It was a Sunday in August, and I was eight months pregnant. I don’t know if you’ve ever been eight months pregnant in August, in New York City, but it’s a lot. My city, bless its heart, is a pedestrian city, which made it basically impossible to stay off my puffed-up feet, and the humidity just hung in the air between the walls of the concrete jungle. I was sweaty and swollen. So that day, I opted for a short lavender dress. I’d been at a rehearsal, or a meeting, or a show; something that had brought me to the Union Square area. It was around 6 p.m. — still daylight out. Union Square, if you don’t know, is an incredibly populous subway station. It’s got seven different subway lines and it’s pretty central. So I did not expect, as I climbed a flight of stairs, that someone would choose this time and place to reach under my dress and grab my ass.
As it happened, I was so confused. I wondered if it was the guy I was sorta-seeing at the time, but actually, he’d hit “pause” on us not long ago, so that wouldn’t make sense. I wondered if it was a friend of mine, but which one of my friends would have reached under my dress? I turned to see who was behind me. It was a stranger. He looked like any New Yorker: hair half-pulled back, and incredibly kind, intelligent eyes. “Excuse me,” he said, and kept walking. I walked after him. “No,” I said, “I can’t excuse you. You just stuck your hand up my dress.” “Excuse me,” he said again. “You just f*cking groped me,” I yelled.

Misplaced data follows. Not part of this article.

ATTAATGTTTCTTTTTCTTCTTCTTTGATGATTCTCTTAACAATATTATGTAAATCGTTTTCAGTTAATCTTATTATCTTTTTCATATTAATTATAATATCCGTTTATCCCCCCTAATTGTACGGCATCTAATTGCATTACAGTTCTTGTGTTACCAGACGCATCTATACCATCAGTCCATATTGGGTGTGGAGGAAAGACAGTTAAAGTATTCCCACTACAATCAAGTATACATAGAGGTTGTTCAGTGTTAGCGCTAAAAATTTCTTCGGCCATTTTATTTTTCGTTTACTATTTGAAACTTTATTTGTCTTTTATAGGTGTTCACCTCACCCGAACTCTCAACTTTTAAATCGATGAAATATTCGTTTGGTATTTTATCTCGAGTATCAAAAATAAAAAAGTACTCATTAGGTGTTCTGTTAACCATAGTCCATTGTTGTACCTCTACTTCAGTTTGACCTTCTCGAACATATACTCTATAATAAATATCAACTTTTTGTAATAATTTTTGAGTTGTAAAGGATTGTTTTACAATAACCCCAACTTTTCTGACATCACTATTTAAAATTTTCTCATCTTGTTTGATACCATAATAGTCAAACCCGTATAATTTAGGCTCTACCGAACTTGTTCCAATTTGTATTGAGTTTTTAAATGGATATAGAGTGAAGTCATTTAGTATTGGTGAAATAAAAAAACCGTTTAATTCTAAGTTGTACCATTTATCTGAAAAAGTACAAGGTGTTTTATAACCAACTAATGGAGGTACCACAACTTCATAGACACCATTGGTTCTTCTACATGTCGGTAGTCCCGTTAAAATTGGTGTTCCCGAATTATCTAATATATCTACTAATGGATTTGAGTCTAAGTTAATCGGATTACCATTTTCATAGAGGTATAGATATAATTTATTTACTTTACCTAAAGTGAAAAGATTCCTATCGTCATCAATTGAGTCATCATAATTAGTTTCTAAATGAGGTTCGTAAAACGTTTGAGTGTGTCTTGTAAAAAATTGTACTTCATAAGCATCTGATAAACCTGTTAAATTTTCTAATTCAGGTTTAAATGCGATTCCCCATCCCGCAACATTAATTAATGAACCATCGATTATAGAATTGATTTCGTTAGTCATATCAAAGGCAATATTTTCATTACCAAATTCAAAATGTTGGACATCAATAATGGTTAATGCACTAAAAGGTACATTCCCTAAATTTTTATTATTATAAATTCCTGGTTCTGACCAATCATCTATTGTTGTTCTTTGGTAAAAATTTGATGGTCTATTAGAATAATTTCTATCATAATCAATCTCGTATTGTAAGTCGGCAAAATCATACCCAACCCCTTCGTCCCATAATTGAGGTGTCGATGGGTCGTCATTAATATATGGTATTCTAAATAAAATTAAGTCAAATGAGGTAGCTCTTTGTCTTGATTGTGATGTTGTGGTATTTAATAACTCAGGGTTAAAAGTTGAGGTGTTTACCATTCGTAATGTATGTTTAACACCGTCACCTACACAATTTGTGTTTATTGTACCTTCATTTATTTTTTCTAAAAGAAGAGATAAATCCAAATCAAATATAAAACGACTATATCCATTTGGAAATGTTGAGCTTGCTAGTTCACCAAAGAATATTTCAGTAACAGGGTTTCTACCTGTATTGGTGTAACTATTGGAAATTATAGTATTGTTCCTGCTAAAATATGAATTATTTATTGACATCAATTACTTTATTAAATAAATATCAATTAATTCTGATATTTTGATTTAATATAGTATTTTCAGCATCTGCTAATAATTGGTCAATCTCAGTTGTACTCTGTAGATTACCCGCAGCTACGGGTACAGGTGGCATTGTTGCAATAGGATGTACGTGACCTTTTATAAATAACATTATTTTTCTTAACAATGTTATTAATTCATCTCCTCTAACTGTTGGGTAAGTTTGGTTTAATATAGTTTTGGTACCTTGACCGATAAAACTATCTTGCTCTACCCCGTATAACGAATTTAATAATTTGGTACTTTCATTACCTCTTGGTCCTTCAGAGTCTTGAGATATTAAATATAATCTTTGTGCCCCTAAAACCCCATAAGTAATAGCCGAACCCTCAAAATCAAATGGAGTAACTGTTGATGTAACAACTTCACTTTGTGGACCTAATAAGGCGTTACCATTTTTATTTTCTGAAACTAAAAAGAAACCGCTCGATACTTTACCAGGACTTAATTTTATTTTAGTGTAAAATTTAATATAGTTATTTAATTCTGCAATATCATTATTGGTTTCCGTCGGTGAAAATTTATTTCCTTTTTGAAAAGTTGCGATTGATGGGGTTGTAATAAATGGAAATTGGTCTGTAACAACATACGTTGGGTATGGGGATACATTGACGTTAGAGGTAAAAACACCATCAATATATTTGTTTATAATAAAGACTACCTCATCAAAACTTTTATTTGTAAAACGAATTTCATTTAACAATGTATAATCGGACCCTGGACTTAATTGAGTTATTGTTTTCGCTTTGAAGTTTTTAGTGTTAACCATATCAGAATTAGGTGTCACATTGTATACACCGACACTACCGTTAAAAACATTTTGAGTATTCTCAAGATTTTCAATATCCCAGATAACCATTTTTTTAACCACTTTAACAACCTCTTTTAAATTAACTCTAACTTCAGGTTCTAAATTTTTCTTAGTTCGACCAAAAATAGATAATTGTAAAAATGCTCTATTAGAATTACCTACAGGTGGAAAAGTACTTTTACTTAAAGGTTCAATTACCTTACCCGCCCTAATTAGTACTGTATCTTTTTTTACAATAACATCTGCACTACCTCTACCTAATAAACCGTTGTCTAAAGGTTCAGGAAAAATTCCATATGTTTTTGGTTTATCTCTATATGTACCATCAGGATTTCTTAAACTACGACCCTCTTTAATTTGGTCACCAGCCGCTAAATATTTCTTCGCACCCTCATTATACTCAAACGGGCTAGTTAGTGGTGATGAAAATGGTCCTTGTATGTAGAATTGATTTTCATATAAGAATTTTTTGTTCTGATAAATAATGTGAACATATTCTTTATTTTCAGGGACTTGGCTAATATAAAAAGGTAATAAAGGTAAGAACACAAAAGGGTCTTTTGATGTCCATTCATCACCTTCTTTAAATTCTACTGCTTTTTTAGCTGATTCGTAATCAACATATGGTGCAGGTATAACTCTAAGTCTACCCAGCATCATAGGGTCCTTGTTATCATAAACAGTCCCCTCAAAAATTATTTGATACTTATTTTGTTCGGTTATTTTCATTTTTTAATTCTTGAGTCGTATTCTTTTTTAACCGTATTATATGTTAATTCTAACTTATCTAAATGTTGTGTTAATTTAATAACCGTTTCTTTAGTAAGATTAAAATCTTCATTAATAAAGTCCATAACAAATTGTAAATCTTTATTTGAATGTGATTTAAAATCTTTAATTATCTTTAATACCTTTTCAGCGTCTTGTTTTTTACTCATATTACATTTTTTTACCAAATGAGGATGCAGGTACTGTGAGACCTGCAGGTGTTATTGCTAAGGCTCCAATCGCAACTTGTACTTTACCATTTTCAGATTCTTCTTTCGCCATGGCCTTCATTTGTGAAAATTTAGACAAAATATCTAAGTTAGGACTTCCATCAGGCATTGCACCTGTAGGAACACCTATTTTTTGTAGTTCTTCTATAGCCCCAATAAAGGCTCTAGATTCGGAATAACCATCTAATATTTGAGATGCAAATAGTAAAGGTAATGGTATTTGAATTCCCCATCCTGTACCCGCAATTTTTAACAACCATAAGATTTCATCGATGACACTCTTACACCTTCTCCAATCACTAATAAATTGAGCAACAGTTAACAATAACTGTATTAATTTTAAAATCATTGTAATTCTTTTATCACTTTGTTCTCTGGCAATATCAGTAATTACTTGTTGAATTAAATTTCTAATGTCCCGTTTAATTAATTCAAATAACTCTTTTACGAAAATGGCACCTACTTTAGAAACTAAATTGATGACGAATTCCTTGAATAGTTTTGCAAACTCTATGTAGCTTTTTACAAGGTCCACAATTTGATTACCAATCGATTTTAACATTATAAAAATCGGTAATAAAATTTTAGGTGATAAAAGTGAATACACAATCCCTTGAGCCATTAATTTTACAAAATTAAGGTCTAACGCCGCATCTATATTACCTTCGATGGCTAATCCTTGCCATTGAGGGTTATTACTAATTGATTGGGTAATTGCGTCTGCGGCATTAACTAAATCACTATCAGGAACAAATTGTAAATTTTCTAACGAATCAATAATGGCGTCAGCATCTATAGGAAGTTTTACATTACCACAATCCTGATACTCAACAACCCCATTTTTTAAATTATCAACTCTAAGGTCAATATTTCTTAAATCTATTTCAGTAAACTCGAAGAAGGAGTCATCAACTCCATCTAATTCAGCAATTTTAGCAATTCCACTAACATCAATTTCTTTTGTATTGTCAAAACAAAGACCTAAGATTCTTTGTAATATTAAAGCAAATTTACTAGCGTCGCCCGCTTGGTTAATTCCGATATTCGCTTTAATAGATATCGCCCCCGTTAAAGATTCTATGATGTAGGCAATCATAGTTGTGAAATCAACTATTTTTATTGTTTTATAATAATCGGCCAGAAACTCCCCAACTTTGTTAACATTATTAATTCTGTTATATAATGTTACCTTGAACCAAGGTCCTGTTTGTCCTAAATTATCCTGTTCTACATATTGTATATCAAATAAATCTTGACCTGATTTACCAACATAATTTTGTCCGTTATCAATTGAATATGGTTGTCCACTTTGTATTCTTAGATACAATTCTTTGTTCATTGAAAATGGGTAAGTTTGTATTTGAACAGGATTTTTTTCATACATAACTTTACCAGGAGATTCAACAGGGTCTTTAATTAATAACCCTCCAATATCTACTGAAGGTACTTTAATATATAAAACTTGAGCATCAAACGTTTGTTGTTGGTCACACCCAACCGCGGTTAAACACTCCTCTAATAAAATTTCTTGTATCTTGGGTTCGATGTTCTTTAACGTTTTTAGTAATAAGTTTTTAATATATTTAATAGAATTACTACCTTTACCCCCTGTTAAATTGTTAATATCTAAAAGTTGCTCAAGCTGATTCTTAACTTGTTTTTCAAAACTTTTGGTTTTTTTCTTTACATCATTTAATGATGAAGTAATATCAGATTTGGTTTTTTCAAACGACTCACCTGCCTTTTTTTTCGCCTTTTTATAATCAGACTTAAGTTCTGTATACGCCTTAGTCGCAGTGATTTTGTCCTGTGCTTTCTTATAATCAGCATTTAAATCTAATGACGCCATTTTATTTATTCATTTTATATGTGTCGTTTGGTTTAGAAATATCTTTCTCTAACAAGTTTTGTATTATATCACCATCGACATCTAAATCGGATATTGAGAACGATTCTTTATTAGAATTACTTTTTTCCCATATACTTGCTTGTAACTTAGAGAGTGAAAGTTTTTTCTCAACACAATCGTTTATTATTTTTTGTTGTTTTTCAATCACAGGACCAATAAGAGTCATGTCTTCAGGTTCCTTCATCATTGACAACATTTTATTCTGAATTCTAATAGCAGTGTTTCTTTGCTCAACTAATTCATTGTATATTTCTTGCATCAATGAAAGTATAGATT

“No, I didn’t,” he said.
“Yes, you did.”
“Excuse me.” That was all he said: “Excuse me, excuse me,” over and over. And he kept walking away.
His bizarre tactic started to work on me. Was I sure he hadn’t just tripped and landed with his hand up my dress? (Yes, I was sure; it had been a very deliberate squeeze, but in the moment I started to doubt myself.) I started to feel incredibly alone in this subway station, where I was yelling at a stranger for groping me and no one was stopping to help. I started to feel self-conscious about the fact that I was a white woman yelling at a black man in public. Was I sure I wasn’t just profiling him? How could I doubt someone with such kind eyes?
I couldn't reconcile it, but something felt extra wrong about the hugeness of my belly while being publicly violated. Maybe because we want to shield our children from such things, or want them to come into the world “pure.” Or maybe just because, who the hell does that?! What could possibly have been going through the head of a man who publicly molests an eight-months-pregnant woman?!
I could hear my train pulling in downstairs. The subways on weekends run a lot less often than during the week, so I had a choice: get on my train now and get away from this increasingly horrifying situation; or stay to report him, risking him getting on his train before I could even find anyone to report it to, and whatever bureaucratic or victim-blaming bullsh*t I might run into with the police.
I got on the train. And I regretted it immediately.